Install / Update / Upgrade

Why won’t the ISO image boot on my machine?

Please see the Booting Issues section.

What if I receive a The IP being routed by Linux is not the IP address assigned to the management interface error message?

Please see the warning about this in the Configuration section.

What languages are supported?

We only support the English language at this time.

How do I install Security Onion updates?

Please see the soup section.

What connectivity does Security Onion need to stay up to date?

Please see the Firewall section.

What do I need to do if I’m behind a proxy?

Please see the Proxy section.

Can I run Security Onion on Raspberry Pi or some other non-x86 box?

No, we only support x86-64 (standard Intel/AMD 64-bit architectures). Please see the Hardware Requirements section.

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Users / Passwords

What is the password?

Please see the Passwords section.

How do I add a new user account?

Please see the Adding Accounts section.

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Support / Help

Where do I send questions/problems/suggestions?

Please see the Community Support section.

Is commercial support available for Security Onion?

Yes, we offer commercial support at https://securityonionsolutions.com.

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IDS engines

Can Security Onion run in IPS mode?

No, Security Onion does not support blocking traffic. Most organizations have some sort of Next Generation Firewall (NGFW) with IPS features and that is the proper place for blocking to occur. Security Onion is designed to monitor the traffic that makes it through your firewall.

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Security Onion internals

Where can I read more about the tools contained within Security Onion?

Please see the Tools section.

What’s the directory structure of /nsm?

Please see the Directory Structure section.

Why does Security Onion use UTC?

Please see the UTC and Time Zones section.

Why are the timestamps in Kibana not in UTC?

Please see the UTC and Time Zones section.

Why is my disk filling up?

In general, Security Onion attempts to make use of as much disk space as you give it. Depending on installation type, it should continue writing data to disk until disk usage reaches 80-90% at which point it should begin purging old data. Most disk space is used by Elasticsearch or full packet capture written to disk via Stenographer or Suricata.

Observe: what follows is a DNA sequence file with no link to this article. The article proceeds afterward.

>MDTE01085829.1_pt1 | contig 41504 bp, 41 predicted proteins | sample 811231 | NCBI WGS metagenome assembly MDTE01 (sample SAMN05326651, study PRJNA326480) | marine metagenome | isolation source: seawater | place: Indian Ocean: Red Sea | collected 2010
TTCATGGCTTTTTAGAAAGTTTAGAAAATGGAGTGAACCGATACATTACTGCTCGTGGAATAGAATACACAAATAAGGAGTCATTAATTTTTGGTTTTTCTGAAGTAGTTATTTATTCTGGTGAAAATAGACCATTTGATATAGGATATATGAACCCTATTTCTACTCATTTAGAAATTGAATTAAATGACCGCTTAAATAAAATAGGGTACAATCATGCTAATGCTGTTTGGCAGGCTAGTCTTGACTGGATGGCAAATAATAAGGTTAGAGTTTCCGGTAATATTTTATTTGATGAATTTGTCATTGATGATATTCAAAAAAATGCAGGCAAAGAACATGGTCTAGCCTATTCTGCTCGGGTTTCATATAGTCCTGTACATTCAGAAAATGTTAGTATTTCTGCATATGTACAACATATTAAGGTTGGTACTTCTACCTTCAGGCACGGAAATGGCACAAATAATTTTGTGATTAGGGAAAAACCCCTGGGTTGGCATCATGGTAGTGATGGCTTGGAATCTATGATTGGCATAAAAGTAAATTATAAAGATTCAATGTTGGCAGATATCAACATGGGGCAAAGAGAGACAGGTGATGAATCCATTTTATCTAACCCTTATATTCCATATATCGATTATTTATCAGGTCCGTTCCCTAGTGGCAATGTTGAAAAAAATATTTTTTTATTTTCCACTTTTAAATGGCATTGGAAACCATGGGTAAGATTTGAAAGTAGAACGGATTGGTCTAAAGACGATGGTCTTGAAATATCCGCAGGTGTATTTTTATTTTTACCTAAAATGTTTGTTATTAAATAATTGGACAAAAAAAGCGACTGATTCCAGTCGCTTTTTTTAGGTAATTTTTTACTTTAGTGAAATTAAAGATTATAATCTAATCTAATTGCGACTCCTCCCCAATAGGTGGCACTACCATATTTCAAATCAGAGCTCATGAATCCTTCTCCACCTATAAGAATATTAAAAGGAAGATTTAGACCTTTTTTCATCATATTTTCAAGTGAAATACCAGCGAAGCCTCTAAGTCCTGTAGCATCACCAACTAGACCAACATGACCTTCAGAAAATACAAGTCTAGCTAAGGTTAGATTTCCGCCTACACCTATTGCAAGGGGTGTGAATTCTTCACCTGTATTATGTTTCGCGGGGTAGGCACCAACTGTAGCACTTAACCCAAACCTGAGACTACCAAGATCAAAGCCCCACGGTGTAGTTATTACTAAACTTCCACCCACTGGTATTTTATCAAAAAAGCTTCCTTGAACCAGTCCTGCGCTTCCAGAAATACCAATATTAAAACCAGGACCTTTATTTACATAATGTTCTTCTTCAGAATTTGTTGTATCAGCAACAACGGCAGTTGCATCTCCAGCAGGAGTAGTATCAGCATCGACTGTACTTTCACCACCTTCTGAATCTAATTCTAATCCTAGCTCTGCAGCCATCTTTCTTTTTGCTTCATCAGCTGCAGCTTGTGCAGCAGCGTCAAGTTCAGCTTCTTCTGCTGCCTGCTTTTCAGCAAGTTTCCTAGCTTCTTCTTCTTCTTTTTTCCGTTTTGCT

How is my data kept secure?

Standard network connections to or from Security Onion are encrypted. This includes SSH, HTTPS, Elasticsearch network queries, and Salt minion traffic. Endpoint agent traffic is encrypted where supported. This includes the Elastic Agent which supports encryption with additional configuration. SOC user account passwords are hashed via bcrypt in Kratos and you can read more about that at https://github.com/ory/kratos.

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How do I configure email for alerting and reporting?

Please see the Email section.

How do I configure a BPF?

Please see the BPF section.

How do I filter traffic?

Please see the BPF section.

How do I exclude traffic?

Please see the BPF section.

What are the default firewall settings and how do I change them?

Please see the Firewall section.

What do I need to modify in order to have the log files stored on a different mount point?

Please see the Adding a new disk section.


Where can I find interesting pcaps to replay?

Please see the PCAPs for Testing section.

Why is Security Onion connecting to an IP address on the Internet over port 123?

Please see the NTP section.

Should I backup my Security Onion box?

Security Onion automatically backs up some important configuration as described in the Backup section. However, there is no automated data backup. Network Security Monitoring as a whole is considered “best effort”. It is not a “mission critical” resource like a file server or web server. Since we’re dealing with “big data” (potentially terabytes of full packet capture) of a transient nature, backing up the data would be prohibitively expensive. Most organizations don’t do any data backups and instead just rebuild boxes when necessary.

How can I add local rules?

Please see the Detections section.

Can I connect Security Onion to Active Directory or LDAP?

We understand the appeal of integrating with directory services like Active Directory and LDAP, but we typically recommend against joining any security infrastructure (including Security Onion) to directory services. The reason is that when you get an adversary inside your network, one of their first goals is going to be gaining access to that directory. If they get access to the directory, then they get access to everything connected to the directory. For that reason, we recommend that all security infrastructure (including Security Onion) be totally separate from directory services.

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